Turns out, Steve Buscemi does a mean William S. Burroughs. Or so we discovered at Project Issue Room last night when the actor reenacted some of the author’s readings, lectures and interviews alongside avant-garde guitarist Elliott Sharp.
The centenary tribute kicked off with a passage from Interzone that Burroughs himself once put to music along with the Disposable Heroes of Hiphoprisy. As Buscemi spoke of Spare Ass Annie and the “auxiliary asshole in the middle of her forehead, like a baneful bronze eye,” he adopted just the slightest hint of the Southern, nasal drone that could only belong to El Hombre Invisible.
Buscemi met Burroughs in Lawrence, Kansas, just weeks before the writer/provocateur’s death in 1997, to talk about directing an adaptation of his early book, Queer (you can see them hanging out together in these home videos and in this photo). We’re not sure what, if anything, is happening with that film now that Buscemi has his hands full with filming Boardwalk Empire, being the king of Mardis Gras, and making appearances with Anthony Weiner. But last night’s event was definitely enough to tide us over.
In the spirit of cut-up, Buscemi, reading from sheets of paper, jumped from one text to another, stringing together excerpts from a lecture that Burroughs delivered at the Naropa Institute in 1982 (“Someone asked Beckett what he thought of Burroughs’ work and he said rather grudgingly, ‘Well, he’s a writer’”); The Ticket That Exploded (“Smash the control machine — Burn the books — Kill the priests — Kill! Kill! Kill!”), a 1965 Paris Review interview (“All of my work is directed against those who are bent, through stupidity or design, on blowing up the planet or rendering it uninhabitable”); The Adding Machine: Personal Essays (“As a young child I wanted to be a writer because writers were rich and famous. They lounged around Singapore and Rangoon smoking opium in a yellow pongee silk suit”); The Place of Dead Roads (“We have observed that most of the trouble in the world has been caused by ten to twenty percent of folks who can’t mind their own business, because they have no business of their own to mind, any more than a smallpox virus has”); and so on.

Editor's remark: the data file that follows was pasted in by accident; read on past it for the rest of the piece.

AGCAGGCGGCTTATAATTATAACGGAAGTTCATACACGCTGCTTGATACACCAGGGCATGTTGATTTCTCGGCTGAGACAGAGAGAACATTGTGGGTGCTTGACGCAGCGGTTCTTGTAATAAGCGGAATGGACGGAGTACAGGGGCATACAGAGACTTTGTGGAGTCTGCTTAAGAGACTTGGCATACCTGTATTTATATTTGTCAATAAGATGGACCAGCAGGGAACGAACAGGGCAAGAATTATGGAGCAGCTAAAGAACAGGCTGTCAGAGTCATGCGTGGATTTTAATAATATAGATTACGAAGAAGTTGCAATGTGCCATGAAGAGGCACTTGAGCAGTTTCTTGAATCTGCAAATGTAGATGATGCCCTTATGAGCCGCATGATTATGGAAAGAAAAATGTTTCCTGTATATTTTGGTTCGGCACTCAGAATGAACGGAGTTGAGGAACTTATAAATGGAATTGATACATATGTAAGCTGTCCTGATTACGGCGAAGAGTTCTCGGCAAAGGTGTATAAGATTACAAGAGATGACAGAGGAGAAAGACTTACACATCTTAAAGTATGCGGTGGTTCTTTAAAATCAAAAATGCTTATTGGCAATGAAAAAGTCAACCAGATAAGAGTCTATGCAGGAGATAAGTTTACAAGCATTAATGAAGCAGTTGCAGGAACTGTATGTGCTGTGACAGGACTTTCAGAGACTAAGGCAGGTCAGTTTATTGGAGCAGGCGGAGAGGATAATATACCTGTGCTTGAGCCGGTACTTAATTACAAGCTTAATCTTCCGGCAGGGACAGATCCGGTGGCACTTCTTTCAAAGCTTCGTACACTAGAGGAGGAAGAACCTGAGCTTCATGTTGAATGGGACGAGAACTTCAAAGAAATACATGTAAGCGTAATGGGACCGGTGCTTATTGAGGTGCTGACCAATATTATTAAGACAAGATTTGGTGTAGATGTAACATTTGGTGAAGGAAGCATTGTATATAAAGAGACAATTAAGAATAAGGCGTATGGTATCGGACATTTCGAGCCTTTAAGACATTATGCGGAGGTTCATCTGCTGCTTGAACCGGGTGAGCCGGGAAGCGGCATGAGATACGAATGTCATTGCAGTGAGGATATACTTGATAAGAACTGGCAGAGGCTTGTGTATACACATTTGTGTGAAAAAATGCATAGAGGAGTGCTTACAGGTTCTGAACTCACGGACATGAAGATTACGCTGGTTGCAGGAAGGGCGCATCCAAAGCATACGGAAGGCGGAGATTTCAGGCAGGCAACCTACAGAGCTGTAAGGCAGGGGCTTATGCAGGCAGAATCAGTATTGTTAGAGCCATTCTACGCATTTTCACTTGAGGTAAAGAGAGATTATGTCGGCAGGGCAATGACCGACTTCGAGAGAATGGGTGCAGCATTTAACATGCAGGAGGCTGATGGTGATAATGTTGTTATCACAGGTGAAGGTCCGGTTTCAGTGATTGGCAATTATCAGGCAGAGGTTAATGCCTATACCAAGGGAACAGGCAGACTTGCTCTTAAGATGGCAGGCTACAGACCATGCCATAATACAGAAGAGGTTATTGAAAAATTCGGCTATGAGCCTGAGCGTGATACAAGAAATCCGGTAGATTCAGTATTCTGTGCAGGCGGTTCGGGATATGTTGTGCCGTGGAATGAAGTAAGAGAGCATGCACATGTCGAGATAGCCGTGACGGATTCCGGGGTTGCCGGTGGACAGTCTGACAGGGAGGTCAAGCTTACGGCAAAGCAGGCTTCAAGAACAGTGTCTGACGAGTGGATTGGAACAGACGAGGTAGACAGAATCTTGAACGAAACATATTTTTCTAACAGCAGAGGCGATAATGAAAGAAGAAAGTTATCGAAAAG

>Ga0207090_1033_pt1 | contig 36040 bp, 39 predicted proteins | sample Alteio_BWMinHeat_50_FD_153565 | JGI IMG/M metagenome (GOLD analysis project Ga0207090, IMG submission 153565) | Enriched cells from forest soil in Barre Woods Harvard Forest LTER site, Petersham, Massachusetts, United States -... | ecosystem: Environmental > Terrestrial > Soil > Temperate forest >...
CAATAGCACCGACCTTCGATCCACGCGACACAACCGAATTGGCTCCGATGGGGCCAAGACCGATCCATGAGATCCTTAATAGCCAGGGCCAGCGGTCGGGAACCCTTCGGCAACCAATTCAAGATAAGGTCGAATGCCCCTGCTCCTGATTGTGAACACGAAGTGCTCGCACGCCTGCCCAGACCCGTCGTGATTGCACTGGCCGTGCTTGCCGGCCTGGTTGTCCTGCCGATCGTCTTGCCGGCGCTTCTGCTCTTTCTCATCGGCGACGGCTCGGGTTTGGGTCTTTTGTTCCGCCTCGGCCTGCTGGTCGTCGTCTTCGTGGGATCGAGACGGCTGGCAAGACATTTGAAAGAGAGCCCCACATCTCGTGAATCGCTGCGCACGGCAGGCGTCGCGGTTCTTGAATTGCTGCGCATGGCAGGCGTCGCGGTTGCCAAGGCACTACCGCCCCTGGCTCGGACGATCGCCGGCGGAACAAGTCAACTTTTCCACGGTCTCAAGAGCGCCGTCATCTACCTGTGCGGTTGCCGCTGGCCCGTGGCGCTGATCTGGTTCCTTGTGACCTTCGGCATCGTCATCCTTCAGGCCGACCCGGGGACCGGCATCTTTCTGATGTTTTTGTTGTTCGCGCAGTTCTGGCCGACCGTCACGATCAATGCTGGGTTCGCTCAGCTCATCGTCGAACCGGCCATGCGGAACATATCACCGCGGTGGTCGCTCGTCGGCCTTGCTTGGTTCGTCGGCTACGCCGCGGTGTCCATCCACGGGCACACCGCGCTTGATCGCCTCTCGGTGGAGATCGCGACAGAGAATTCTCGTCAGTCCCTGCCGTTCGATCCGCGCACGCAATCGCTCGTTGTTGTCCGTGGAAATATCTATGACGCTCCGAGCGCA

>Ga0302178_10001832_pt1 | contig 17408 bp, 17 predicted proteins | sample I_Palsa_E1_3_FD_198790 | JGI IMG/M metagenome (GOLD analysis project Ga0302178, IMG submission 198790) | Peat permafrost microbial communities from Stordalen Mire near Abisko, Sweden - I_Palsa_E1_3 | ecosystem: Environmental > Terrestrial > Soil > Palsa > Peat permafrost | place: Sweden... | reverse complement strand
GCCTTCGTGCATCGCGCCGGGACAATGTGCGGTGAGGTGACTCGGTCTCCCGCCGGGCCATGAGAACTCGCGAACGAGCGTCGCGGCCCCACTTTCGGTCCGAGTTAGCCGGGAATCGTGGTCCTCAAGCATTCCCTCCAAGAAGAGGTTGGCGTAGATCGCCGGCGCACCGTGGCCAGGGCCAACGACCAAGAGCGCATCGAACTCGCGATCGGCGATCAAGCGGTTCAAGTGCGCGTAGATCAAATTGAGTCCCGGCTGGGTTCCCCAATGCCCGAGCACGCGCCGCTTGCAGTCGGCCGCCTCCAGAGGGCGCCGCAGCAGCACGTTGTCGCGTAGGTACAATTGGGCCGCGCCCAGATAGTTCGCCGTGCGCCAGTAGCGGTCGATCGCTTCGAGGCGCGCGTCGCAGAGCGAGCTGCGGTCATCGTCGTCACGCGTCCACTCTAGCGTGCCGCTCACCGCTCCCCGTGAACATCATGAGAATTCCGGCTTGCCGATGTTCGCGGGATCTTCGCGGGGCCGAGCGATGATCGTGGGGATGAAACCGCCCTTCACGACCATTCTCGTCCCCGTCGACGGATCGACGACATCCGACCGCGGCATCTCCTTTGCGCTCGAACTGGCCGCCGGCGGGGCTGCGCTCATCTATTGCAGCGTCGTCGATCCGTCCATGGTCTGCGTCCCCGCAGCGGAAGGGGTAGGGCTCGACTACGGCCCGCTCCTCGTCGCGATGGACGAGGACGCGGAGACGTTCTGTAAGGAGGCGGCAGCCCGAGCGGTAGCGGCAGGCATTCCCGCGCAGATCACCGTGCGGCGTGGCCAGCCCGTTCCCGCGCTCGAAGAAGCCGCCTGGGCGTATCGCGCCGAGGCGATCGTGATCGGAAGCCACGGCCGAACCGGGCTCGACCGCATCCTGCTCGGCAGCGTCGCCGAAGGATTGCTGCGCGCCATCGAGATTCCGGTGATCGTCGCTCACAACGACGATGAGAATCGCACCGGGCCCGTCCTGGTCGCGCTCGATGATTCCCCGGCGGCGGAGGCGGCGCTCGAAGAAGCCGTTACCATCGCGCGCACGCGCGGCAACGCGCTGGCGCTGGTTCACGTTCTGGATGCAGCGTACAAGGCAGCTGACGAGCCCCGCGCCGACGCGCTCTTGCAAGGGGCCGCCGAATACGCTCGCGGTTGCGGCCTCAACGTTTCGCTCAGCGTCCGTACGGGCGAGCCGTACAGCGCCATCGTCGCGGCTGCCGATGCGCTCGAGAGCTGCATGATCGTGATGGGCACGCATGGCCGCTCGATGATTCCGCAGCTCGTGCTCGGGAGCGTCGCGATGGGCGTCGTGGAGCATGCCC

Burroughs’s observation that “our national drug is alcohol; we tend to regard the use of any other drug with special horror” wasn’t lost on those drinking tallboys in the stately McKim, Mead & White building that once housed the Board of Education.
But in the end, the biggest crowd-pleaser was a passage, from Naked Lunch, that both Burroughs and Frank Zappa have famously performed (Zappa read it at the Nova Convention that Thurston Moore and Anne Waldman discussed last week). Listen below as Buscemi asks, “Did I ever tell you about the man who taught his asshole to talk? His whole abdomen would move up and down you dig farting out the words. It was unlike anything I ever heard.”